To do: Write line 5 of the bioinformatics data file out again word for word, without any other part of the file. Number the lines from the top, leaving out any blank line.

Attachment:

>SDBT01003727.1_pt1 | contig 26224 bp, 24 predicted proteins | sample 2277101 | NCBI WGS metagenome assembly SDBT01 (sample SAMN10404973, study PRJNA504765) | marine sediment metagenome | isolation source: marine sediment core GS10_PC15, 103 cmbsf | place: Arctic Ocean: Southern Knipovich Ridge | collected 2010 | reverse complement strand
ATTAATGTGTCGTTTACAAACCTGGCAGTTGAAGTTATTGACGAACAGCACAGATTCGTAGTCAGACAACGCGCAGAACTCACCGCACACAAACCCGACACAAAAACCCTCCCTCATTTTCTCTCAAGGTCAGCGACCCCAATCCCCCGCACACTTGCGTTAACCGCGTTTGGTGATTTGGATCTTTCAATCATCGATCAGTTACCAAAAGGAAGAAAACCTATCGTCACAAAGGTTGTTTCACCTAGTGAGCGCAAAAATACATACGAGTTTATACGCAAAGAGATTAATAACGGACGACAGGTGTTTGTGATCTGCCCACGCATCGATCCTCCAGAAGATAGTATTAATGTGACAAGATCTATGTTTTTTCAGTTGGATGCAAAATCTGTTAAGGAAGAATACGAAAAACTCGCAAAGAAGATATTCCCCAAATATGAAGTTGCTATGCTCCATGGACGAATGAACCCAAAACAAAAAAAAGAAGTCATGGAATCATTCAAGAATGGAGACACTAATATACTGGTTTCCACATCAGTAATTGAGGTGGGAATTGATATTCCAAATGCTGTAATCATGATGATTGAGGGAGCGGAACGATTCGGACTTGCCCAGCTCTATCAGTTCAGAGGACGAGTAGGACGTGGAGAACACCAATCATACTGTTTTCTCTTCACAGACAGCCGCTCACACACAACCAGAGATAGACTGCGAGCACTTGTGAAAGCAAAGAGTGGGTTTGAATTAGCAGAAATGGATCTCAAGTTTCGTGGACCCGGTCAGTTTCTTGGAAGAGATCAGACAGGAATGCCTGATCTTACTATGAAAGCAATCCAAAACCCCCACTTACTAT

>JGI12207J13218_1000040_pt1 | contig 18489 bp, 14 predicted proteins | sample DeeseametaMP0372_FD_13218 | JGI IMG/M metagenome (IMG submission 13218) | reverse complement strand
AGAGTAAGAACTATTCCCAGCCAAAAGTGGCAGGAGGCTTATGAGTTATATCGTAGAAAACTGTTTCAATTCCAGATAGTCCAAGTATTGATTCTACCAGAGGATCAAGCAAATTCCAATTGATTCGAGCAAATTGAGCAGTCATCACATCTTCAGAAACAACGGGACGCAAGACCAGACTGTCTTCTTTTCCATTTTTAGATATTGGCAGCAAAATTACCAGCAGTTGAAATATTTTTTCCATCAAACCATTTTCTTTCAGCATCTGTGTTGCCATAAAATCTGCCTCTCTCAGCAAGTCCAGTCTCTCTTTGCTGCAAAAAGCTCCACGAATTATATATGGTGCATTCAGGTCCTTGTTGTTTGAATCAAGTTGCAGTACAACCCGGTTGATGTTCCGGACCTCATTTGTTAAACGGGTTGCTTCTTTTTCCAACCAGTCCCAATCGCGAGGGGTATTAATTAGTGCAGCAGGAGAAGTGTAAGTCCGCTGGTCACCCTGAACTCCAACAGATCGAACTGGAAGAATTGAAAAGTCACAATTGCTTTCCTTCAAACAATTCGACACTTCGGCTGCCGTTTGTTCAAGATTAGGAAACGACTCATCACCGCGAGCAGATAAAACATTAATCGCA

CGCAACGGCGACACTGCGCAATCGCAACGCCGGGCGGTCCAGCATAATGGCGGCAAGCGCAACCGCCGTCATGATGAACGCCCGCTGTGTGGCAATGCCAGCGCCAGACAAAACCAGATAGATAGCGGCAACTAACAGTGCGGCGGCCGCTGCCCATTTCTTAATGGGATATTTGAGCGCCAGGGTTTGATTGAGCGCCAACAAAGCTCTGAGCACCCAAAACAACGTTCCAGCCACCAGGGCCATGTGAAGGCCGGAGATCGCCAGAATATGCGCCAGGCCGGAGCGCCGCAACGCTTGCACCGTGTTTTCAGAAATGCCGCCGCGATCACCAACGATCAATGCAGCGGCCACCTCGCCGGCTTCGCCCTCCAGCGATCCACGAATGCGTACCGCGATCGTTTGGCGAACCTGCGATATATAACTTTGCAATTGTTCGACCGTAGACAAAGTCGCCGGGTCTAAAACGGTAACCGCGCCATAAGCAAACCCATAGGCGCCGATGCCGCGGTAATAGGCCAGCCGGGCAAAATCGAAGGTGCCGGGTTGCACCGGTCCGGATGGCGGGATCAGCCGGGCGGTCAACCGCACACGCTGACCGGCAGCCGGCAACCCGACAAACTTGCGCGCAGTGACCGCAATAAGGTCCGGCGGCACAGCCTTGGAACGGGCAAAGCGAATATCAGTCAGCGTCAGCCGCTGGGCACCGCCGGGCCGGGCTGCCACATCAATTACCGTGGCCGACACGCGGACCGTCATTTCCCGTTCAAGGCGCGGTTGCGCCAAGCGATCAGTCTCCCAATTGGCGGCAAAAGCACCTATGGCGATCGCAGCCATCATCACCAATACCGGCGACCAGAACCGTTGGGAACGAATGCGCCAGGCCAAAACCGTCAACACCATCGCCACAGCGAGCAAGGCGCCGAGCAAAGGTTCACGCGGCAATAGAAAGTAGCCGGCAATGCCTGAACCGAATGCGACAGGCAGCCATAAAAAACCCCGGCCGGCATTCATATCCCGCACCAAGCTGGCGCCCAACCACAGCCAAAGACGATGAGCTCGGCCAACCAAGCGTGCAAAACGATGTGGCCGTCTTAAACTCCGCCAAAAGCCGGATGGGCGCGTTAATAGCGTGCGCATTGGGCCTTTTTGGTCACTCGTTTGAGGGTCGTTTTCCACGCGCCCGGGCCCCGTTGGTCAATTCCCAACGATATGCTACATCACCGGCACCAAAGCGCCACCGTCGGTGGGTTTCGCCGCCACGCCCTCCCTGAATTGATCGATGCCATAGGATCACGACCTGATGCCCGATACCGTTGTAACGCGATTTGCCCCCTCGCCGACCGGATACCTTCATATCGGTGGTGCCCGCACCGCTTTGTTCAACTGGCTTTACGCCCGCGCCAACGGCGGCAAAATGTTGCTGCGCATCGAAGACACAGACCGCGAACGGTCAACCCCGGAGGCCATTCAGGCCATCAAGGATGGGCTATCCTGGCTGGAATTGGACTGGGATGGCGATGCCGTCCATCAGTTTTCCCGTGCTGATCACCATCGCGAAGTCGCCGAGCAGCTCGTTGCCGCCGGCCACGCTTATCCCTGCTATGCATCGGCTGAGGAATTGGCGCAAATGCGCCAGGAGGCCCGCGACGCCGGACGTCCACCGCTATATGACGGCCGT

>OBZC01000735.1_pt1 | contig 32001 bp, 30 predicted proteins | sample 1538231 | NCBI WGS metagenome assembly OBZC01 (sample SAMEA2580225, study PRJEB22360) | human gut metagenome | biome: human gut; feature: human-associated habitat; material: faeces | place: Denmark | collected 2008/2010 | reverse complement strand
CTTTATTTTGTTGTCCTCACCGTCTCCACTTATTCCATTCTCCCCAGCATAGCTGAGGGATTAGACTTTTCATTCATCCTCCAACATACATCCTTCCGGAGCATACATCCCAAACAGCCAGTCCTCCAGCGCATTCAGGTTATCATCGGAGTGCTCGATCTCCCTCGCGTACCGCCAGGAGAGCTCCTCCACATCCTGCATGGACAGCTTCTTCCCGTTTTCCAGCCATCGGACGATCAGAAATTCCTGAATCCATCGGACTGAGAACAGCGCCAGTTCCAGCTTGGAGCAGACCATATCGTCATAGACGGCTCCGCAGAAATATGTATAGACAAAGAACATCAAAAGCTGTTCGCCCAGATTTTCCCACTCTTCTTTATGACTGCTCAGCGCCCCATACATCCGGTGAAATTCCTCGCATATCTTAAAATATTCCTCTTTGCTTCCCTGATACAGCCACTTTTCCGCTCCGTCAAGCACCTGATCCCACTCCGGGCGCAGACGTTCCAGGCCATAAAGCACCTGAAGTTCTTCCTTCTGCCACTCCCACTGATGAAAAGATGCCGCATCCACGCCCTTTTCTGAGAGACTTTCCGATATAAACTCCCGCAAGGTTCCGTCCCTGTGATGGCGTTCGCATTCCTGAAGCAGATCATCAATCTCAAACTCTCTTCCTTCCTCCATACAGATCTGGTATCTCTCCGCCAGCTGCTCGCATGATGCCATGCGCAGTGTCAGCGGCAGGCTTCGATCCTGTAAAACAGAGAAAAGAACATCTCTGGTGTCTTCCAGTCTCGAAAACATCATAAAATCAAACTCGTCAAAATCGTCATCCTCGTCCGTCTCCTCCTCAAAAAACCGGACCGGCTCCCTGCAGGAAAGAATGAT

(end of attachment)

CGCAACGGCGACACTGCGCAATCGCAACGCCGGGCGGTCCAGCATAATGGCGGCAAGCGCAACCGCCGTCATGATGAACGCCCGCTGTGTGGCAATGCCAGCGCCAGACAAAACCAGATAGATAGCGGCAACTAACAGTGCGGCGGCCGCTGCCCATTTCTTAATGGGATATTTGAGCGCCAGGGTTTGATTGAGCGCCAACAAAGCTCTGAGCACCCAAAACAACGTTCCAGCCACCAGGGCCATGTGAAGGCCGGAGATCGCCAGAATATGCGCCAGGCCGGAGCGCCGCAACGCTTGCACCGTGTTTTCAGAAATGCCGCCGCGATCACCAACGATCAATGCAGCGGCCACCTCGCCGGCTTCGCCCTCCAGCGATCCACGAATGCGTACCGCGATCGTTTGGCGAACCTGCGATATATAACTTTGCAATTGTTCGACCGTAGACAAAGTCGCCGGGTCTAAAACGGTAACCGCGCCATAAGCAAACCCATAGGCGCCGATGCCGCGGTAATAGGCCAGCCGGGCAAAATCGAAGGTGCCGGGTTGCACCGGTCCGGATGGCGGGATCAGCCGGGCGGTCAACCGCACACGCTGACCGGCAGCCGGCAACCCGACAAACTTGCGCGCAGTGACCGCAATAAGGTCCGGCGGCACAGCCTTGGAACGGGCAAAGCGAATATCAGTCAGCGTCAGCCGCTGGGCACCGCCGGGCCGGGCTGCCACATCAATTACCGTGGCCGACACGCGGACCGTCATTTCCCGTTCAAGGCGCGGTTGCGCCAAGCGATCAGTCTCCCAATTGGCGGCAAAAGCACCTATGGCGATCGCAGCCATCATCACCAATACCGGCGACCAGAACCGTTGGGAACGAATGCGCCAGGCCAAAACCGTCAACACCATCGCCACAGCGAGCAAGGCGCCGAGCAAAGGTTCACGCGGCAATAGAAAGTAGCCGGCAATGCCTGAACCGAATGCGACAGGCAGCCATAAAAAACCCCGGCCGGCATTCATATCCCGCACCAAGCTGGCGCCCAACCACAGCCAAAGACGATGAGCTCGGCCAACCAAGCGTGCAAAACGATGTGGCCGTCTTAAACTCCGCCAAAAGCCGGATGGGCGCGTTAATAGCGTGCGCATTGGGCCTTTTTGGTCACTCGTTTGAGGGTCGTTTTCCACGCGCCCGGGCCCCGTTGGTCAATTCCCAACGATATGCTACATCACCGGCACCAAAGCGCCACCGTCGGTGGGTTTCGCCGCCACGCCCTCCCTGAATTGATCGATGCCATAGGATCACGACCTGATGCCCGATACCGTTGTAACGCGATTTGCCCCCTCGCCGACCGGATACCTTCATATCGGTGGTGCCCGCACCGCTTTGTTCAACTGGCTTTACGCCCGCGCCAACGGCGGCAAAATGTTGCTGCGCATCGAAGACACAGACCGCGAACGGTCAACCCCGGAGGCCATTCAGGCCATCAAGGATGGGCTATCCTGGCTGGAATTGGACTGGGATGGCGATGCCGTCCATCAGTTTTCCCGTGCTGATCACCATCGCGAAGTCGCCGAGCAGCTCGTTGCCGCCGGCCACGCTTATCCCTGCTATGCATCGGCTGAGGAATTGGCGCAAATGCGCCAGGAGGCCCGCGACGCCGGACGTCCACCGCTATATGACGGCCGT